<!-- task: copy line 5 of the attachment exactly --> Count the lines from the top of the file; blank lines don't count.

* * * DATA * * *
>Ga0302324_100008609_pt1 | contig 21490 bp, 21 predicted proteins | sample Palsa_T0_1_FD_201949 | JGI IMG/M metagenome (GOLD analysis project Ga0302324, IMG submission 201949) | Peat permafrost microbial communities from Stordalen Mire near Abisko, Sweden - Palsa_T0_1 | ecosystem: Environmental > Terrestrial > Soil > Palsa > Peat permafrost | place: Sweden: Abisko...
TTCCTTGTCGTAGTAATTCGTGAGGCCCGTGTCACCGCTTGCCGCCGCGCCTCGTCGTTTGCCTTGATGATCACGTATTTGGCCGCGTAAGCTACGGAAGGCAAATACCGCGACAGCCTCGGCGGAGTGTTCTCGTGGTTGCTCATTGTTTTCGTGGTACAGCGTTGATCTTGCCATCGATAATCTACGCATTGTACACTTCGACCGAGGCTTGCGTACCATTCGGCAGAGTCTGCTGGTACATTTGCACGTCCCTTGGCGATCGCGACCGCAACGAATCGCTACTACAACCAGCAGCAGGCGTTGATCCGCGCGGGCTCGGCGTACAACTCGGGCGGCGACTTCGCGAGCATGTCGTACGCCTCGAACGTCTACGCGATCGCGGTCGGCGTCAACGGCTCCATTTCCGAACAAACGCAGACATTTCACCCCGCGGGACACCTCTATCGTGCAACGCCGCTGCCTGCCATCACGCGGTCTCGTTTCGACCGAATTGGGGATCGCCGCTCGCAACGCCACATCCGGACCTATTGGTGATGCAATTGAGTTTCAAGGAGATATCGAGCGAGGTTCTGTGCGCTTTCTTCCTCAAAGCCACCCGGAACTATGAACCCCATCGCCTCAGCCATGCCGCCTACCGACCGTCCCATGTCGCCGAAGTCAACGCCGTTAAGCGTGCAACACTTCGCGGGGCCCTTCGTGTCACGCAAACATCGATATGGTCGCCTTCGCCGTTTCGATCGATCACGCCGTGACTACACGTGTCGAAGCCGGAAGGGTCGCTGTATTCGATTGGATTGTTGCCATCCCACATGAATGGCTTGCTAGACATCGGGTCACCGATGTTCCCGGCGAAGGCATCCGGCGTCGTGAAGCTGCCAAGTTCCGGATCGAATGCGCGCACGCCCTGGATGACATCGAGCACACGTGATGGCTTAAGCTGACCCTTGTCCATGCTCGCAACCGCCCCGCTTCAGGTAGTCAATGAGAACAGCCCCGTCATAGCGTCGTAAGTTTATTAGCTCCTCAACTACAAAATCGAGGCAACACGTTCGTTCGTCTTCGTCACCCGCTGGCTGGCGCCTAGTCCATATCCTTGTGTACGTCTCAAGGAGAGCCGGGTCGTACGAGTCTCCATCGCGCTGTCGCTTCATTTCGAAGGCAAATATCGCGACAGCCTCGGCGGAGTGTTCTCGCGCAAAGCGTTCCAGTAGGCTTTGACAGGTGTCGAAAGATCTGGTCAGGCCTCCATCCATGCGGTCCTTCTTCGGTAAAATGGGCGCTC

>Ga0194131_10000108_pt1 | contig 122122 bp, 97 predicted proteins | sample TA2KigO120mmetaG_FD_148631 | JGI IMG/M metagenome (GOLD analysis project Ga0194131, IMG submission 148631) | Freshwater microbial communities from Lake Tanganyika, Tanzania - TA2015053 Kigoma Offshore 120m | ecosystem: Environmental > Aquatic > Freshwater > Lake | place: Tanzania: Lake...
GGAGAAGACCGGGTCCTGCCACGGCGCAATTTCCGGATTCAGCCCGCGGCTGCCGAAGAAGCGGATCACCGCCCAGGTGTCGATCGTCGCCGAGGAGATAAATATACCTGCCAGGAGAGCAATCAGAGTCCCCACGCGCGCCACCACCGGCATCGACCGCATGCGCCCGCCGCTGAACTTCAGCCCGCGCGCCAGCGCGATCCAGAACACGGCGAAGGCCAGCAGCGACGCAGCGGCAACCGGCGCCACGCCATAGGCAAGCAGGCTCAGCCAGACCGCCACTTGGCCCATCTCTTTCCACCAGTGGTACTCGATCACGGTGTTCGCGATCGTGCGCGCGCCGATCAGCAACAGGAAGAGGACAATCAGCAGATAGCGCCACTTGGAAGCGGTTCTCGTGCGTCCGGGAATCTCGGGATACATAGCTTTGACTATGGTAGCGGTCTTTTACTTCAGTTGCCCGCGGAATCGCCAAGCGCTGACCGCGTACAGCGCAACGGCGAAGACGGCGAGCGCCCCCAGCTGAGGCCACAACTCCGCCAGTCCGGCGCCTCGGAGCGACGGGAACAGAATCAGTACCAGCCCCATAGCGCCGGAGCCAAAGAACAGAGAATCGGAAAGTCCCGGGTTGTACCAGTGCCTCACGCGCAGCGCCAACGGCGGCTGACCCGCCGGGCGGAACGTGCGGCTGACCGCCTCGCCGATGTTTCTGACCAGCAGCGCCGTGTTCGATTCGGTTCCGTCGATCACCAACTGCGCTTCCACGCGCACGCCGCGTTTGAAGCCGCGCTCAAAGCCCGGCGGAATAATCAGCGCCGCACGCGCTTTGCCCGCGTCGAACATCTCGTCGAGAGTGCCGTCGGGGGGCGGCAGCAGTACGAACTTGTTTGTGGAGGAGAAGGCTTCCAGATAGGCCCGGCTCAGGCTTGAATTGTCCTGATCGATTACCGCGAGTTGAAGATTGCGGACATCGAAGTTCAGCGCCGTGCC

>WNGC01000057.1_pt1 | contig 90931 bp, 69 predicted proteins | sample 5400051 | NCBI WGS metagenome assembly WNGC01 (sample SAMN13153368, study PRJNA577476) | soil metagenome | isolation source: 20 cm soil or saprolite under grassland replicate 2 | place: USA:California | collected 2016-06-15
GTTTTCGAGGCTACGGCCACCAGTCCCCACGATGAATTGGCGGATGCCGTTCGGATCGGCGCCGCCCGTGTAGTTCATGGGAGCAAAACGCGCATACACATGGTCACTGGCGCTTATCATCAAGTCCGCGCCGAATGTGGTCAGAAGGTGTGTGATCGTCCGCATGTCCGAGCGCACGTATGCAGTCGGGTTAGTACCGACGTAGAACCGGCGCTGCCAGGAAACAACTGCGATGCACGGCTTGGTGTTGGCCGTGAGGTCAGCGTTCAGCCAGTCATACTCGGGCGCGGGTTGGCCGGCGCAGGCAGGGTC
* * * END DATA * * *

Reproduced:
>WNGC01000057.1_pt1 | contig 90931 bp, 69 predicted proteins | sample 5400051 | NCBI WGS metagenome assembly WNGC01 (sample SAMN13153368, study PRJNA577476) | soil metagenome | isolation source: 20 cm soil or saprolite under grassland replicate 2 | place: USA:California | collected 2016-06-15